EU ready to work with next British PM on Brexit, Coveney says
Tánaiste stresses withdrawal agreement ‘not up for renegotiation’
Tánaiste Simon Coveney: “There are other things that can change and be adapted, particularly the future relationship document but the withdrawal agreement is not up for renegotiation.” Photograph: Henry Nicholls
The European Union stands ready to work with the next British prime minister “as soon as they are in place to have an orderly and managed Brexit and to ensure that we avoid a no-deal Brexit”, Tánaiste and Minister for Foreign Affairs Simon Coveney has said.
He was speaking in Brussels ahead of the expected victory for Boris Johnson next week in the race for the Conservative Party leadership,
Mr Coveney, who was in Brussels for a meeting with the EU’s chief Brexit negotiator, Michel Barnier, echoed German chancellor Angela Merkel’s reaffirmation of the centrality of the withdrawal agreement.
“There are other things that can change and be adapted, particularly the future relationship document but the withdrawal agreement is not up for renegotiation,” he said.
On the likelihood of a no-deal, Mr Coveney said “The only person who can answer that question . . . is the next prime minister and we’re going to have to wait and see who that is.”
Meanwhile, the Guardian has reported the EU is preparing to offer Mr Johnson a no-deal Brexit extension beyond October 31st.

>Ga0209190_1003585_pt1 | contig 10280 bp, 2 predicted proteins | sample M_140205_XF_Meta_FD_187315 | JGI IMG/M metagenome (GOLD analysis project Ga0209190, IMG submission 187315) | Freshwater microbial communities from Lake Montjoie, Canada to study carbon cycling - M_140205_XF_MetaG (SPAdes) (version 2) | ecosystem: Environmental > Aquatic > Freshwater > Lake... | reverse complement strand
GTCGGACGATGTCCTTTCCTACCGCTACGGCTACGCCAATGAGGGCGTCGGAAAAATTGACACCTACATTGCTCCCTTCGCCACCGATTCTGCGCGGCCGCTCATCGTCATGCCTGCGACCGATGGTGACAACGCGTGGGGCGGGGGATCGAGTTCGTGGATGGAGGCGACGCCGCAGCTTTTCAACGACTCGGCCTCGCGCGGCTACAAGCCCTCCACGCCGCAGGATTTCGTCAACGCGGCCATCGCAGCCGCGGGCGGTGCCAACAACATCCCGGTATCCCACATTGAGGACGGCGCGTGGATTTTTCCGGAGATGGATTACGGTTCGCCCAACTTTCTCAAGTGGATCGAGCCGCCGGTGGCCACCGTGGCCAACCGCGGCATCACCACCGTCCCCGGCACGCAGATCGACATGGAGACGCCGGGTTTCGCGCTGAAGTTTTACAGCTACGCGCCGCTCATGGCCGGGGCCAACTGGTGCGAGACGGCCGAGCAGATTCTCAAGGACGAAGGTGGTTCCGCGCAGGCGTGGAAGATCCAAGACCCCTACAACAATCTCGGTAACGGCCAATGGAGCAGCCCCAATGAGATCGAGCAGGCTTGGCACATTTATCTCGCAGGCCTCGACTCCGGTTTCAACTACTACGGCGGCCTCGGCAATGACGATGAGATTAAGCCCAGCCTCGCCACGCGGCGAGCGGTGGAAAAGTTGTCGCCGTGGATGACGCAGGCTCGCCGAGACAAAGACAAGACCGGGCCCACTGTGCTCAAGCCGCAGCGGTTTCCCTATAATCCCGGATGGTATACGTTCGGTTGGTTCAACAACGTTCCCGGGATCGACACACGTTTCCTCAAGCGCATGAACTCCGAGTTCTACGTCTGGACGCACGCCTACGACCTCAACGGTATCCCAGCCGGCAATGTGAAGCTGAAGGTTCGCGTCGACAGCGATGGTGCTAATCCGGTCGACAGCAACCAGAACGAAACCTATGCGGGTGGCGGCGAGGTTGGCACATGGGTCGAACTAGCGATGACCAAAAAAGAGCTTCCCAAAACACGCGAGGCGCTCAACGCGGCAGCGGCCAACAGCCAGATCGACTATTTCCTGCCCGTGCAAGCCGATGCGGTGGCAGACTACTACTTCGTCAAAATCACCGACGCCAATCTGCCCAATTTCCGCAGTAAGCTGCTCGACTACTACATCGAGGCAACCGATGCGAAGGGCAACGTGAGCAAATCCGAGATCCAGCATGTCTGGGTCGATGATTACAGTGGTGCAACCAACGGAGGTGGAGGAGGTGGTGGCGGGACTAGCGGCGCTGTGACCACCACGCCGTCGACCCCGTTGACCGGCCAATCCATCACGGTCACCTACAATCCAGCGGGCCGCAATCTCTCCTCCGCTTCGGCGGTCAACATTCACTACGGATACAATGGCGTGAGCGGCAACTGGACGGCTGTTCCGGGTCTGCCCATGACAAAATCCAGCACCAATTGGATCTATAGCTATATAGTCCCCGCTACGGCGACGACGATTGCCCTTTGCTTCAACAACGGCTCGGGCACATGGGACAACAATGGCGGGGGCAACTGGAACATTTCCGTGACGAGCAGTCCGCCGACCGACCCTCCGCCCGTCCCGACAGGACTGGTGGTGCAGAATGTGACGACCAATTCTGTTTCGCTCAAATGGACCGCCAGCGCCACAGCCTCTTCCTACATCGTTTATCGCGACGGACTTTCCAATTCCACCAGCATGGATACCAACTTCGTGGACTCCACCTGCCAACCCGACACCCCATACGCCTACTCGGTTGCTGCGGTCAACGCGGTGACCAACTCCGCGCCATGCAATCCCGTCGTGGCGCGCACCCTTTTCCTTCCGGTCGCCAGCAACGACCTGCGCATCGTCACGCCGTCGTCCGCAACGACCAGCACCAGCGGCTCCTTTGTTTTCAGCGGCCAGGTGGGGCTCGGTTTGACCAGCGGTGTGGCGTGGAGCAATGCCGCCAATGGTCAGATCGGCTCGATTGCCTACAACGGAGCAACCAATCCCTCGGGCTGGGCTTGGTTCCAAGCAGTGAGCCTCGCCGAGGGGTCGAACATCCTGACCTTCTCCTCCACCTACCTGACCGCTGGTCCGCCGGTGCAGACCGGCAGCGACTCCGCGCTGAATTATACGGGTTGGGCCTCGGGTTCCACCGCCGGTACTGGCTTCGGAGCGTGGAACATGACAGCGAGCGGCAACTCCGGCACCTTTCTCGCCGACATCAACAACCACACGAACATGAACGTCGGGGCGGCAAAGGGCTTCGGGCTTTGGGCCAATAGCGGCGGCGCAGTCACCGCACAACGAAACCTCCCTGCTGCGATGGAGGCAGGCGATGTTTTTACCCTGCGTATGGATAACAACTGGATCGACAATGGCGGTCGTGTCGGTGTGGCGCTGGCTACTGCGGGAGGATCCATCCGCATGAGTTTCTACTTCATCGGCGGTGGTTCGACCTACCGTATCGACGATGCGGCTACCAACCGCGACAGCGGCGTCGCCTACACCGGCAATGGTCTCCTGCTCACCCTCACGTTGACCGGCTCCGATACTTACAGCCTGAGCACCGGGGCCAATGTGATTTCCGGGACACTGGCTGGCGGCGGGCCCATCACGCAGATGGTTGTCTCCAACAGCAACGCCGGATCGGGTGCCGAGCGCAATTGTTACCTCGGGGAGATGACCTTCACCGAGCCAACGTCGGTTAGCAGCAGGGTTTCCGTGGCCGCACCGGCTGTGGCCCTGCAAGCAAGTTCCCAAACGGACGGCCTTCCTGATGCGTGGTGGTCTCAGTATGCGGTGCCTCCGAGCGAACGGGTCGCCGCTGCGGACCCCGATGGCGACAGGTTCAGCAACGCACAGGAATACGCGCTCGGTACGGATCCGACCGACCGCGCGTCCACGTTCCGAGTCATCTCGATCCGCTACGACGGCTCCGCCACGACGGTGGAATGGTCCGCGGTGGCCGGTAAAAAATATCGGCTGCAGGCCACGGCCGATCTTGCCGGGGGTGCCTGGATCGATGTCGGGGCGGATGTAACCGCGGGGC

“It will be described as a technical delay to save Boris from political embarrassment but then we will have time to find an agreement,” a senior EU diplomat told the newspaper.
Mr Johnson could maintain the stance of being on course to leave EU without an agreement while keeping open the option of coming to a deal with the bloc, according to the proposal cited by the Guardian.
French minister Ameile de Montchalin, on a visit to the Border in Co Louth, said that Paris was ready for talks with the UK on “future relationships and the political situation”.
Speaking alongside Minister of State for Foreign Affairs Helen McEntee, she said she was “totally in line” with the Irish belief that “the best thing on the table is the withdrawal agreement”.
However, Mr Coveney, Dr Merkel and Ms de Montchalin all reiterated that the withdrawal agreement, which contains the backstop guarantee of no return to a hard border and was negotiated over 18 months with the British government, must remain the basis for an agreed exit. While their governments say they are willing to talk to the next British government, this would only involve the political declaration, the basis for the future trade agreement between the UK and the EU.
Meanwhile, US president Donald Trump said Mr Johnson would do a “great job” and would fix Brexit as Britain’s prime minister.
After speaking to the front-runner in the UK Conservative leadership race, the president told reporters he liked Mr Johnson and believed he would clean up the “disaster” left by his predecessor, Theresa May.
“I spoke to him yesterday, I think he’s going to do a great job. I think we’re going to have a great relationship,” Mr Trump told reporters in Washington on Friday, when asked for his view on the favourite to become UK prime minster.
“I think the previous prime minister has done a very bad job with Brexit – what can I say, it’s a disaster. It shouldn’t be that way. I think Boris will straighten it out.”